During the purchase negotiations, it was represented to Doctor Slodov that there was sufficient money in the treasury to pay all taxes and to pay the creditors for any outstanding bills. Doctor Slodov took charge the afternoon of January 31, 1969, and on February 1, the next day, sent out four company checks to Internal Revenue for payment of the liabilities. On Monday, February 3, Doctor Slodov discovered that there was no money in the treasury to pay the taxes and ordered a stop payment of the checks immediately. Doctor Slodov discovered that there was $100,000 owing to Horton Dairy and that there was no money in the treasury to pay them. The meat bills were unpaid, and the rental truck bills were not paid. The paper cup and plate companies were not paid and many other creditors.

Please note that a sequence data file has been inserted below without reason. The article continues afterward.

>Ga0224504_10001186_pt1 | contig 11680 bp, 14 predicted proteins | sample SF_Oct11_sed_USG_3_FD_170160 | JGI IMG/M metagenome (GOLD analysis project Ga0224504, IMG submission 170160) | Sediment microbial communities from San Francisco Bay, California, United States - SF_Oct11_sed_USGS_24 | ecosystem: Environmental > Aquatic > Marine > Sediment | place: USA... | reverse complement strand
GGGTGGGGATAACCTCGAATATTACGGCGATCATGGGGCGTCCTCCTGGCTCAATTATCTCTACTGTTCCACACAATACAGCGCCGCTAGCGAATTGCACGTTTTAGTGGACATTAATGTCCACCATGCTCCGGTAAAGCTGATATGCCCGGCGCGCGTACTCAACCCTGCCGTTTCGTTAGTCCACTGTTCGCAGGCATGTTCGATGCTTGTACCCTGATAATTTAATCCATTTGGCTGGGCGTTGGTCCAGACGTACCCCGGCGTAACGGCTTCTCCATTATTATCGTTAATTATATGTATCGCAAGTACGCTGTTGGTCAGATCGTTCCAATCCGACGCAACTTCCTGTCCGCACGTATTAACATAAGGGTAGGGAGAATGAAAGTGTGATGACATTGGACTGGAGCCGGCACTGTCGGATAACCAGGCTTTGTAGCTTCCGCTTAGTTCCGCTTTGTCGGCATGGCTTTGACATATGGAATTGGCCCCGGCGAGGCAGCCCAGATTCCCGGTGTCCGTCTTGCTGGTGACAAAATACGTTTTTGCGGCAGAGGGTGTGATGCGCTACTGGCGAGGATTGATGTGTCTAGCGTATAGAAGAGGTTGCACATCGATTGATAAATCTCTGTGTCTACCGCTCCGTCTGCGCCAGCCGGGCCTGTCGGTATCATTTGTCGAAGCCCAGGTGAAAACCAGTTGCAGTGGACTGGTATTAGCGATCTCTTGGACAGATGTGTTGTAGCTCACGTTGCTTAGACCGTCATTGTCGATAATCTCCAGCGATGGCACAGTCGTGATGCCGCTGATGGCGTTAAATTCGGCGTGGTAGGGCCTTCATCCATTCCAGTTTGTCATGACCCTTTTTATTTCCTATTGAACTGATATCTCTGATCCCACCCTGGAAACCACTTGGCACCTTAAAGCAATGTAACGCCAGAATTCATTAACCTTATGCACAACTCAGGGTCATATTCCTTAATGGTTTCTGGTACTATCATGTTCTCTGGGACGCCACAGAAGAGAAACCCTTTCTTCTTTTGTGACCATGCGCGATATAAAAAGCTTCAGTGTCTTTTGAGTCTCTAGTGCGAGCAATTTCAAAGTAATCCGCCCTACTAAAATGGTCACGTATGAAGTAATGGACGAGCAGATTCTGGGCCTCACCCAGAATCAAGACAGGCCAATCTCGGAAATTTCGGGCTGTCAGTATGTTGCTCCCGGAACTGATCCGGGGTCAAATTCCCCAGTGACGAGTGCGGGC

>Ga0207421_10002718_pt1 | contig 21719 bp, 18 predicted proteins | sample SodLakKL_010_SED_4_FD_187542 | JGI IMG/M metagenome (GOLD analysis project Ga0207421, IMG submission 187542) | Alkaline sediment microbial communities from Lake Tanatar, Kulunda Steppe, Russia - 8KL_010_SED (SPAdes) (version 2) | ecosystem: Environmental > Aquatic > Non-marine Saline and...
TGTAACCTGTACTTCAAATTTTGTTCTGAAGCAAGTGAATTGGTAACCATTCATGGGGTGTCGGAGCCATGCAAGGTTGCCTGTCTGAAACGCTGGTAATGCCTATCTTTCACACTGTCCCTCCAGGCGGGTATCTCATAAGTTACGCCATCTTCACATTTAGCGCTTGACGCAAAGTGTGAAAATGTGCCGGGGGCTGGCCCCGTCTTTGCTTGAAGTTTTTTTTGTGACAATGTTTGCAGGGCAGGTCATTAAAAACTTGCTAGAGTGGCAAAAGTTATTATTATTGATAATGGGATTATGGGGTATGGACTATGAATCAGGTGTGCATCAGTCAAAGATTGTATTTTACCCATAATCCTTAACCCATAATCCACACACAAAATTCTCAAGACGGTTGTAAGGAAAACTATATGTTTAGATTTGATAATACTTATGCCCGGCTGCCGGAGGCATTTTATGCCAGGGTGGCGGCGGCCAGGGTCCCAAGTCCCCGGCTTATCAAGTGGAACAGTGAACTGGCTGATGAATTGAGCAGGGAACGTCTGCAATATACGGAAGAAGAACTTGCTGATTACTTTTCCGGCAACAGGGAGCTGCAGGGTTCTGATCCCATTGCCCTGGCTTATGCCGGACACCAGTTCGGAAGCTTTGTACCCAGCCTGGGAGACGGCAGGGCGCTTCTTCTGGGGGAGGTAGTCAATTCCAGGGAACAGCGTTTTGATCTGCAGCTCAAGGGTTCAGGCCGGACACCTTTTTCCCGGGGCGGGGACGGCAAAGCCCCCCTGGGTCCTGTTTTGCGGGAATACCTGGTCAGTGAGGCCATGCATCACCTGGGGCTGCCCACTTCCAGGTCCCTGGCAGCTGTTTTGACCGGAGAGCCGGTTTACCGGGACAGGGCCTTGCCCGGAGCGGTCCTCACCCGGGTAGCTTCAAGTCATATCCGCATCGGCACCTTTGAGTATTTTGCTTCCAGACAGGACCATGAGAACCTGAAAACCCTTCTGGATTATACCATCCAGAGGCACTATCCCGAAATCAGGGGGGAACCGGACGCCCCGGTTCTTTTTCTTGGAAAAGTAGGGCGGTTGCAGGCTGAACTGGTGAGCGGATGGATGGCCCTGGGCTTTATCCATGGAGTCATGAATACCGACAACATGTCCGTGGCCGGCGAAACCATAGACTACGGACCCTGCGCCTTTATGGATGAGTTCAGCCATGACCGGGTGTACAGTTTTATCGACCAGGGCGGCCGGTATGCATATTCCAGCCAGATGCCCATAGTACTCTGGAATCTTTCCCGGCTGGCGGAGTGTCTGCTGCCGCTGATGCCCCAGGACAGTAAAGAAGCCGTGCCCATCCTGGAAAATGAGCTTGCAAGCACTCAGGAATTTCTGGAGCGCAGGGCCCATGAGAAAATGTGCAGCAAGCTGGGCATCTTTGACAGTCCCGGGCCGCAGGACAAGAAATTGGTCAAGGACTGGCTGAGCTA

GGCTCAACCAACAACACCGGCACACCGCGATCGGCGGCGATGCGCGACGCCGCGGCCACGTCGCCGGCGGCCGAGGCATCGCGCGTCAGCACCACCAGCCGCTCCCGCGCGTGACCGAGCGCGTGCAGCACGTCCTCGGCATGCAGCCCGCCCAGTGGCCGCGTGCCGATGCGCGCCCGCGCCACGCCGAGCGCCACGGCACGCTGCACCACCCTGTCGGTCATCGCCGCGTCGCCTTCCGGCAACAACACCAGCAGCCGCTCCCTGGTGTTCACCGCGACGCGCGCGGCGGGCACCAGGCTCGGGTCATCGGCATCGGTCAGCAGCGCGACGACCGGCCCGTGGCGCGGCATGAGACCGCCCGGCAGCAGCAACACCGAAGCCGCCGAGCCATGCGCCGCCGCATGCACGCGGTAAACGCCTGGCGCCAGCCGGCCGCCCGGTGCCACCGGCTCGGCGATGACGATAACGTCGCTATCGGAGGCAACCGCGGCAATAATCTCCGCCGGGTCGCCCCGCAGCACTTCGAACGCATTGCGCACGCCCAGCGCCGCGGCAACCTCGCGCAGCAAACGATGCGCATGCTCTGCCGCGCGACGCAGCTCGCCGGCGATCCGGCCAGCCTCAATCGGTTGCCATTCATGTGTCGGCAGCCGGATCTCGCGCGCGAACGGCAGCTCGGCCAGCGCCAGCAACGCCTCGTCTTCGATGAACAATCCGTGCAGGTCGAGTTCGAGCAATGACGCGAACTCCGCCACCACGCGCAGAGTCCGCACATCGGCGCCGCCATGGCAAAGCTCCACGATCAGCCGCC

There was no money in the treasury to pay any of the above-mentioned debts.

The Internal Revenue Service filed its proof of claim for unpaid taxes in this case on November 2, 1970, and supplemental proof of claim on November 30, 1970. The initial proof of claim was amended on October 15, 1973. The Internal Revenue Service claims were based on Section 6672 of the Internal Revenue Code:

"Any person required to collect, truthfully account for, and pay over any tax imposed by this title who willfully fails to collect such tax, or truthfully account for and pay over such tax, or willfully attempts in any manner to evade or defeat any such tax or the payment thereof, shall, in addition to other penalties provided by law, be liable to a penalty equal to the total amount of the tax evaded, or not collected, or not accounted for and paid over. No penalty shall be imposed under section 6653 for any offense to which this section is applicable. (Aug. 16, 1954, c. 736, 68A Stat. 828)."